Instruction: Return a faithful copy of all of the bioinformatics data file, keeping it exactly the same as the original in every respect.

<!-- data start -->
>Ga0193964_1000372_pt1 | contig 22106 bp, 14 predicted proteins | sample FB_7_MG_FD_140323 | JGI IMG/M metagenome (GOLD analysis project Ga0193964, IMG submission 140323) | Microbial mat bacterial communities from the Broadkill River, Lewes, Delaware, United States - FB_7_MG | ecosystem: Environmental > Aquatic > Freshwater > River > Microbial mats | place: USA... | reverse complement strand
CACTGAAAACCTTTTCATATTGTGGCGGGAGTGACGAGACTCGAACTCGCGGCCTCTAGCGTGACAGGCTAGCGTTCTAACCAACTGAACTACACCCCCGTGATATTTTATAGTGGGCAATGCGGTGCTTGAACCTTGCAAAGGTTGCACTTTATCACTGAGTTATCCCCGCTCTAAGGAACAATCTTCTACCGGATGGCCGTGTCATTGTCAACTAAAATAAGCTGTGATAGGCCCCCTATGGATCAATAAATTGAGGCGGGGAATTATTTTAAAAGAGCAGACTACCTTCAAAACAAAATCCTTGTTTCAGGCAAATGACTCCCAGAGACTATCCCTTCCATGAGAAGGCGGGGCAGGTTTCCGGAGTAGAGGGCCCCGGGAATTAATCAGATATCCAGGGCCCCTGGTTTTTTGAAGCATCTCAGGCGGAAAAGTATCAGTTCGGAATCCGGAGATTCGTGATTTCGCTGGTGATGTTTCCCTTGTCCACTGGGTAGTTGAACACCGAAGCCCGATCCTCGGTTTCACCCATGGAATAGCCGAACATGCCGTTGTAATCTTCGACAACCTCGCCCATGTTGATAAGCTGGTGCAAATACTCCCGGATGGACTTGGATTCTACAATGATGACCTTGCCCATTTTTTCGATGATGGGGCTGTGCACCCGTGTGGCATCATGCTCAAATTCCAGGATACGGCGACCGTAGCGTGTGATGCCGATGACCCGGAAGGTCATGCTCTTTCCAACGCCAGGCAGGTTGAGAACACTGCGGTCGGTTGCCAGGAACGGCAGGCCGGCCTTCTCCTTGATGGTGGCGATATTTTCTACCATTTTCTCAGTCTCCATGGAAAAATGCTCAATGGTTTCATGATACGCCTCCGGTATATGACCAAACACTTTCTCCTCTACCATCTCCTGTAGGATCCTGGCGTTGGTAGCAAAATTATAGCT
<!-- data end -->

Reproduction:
>Ga0193964_1000372_pt1 | contig 22106 bp, 14 predicted proteins | sample FB_7_MG_FD_140323 | JGI IMG/M metagenome (GOLD analysis project Ga0193964, IMG submission 140323) | Microbial mat bacterial communities from the Broadkill River, Lewes, Delaware, United States - FB_7_MG | ecosystem: Environmental > Aquatic > Freshwater > River > Microbial mats | place: USA... | reverse complement strand
CACTGAAAACCTTTTCATATTGTGGCGGGAGTGACGAGACTCGAACTCGCGGCCTCTAGCGTGACAGGCTAGCGTTCTAACCAACTGAACTACACCCCCGTGATATTTTATAGTGGGCAATGCGGTGCTTGAACCTTGCAAAGGTTGCACTTTATCACTGAGTTATCCCCGCTCTAAGGAACAATCTTCTACCGGATGGCCGTGTCATTGTCAACTAAAATAAGCTGTGATAGGCCCCCTATGGATCAATAAATTGAGGCGGGGAATTATTTTAAAAGAGCAGACTACCTTCAAAACAAAATCCTTGTTTCAGGCAAATGACTCCCAGAGACTATCCCTTCCATGAGAAGGCGGGGCAGGTTTCCGGAGTAGAGGGCCCCGGGAATTAATCAGATATCCAGGGCCCCTGGTTTTTTGAAGCATCTCAGGCGGAAAAGTATCAGTTCGGAATCCGGAGATTCGTGATTTCGCTGGTGATGTTTCCCTTGTCCACTGGGTAGTTGAACACCGAAGCCCGATCCTCGGTTTCACCCATGGAATAGCCGAACATGCCGTTGTAATCTTCGACAACCTCGCCCATGTTGATAAGCTGGTGCAAATACTCCCGGATGGACTTGGATTCTACAATGATGACCTTGCCCATTTTTTCGATGATGGGGCTGTGCACCCGTGTGGCATCATGCTCAAATTCCAGGATACGGCGACCGTAGCGTGTGATGCCGATGACCCGGAAGGTCATGCTCTTTCCAACGCCAGGCAGGTTGAGAACACTGCGGTCGGTTGCCAGGAACGGCAGGCCGGCCTTCTCCTTGATGGTGGCGATATTTTCTACCATTTTCTCAGTCTCCATGGAAAAATGCTCAATGGTTTCATGATACGCCTCCGGTATATGACCAAACACTTTCTCCTCTACCATCTCCTGTAGGATCCTGGCGTTGGTAGCAAAATTATAGCT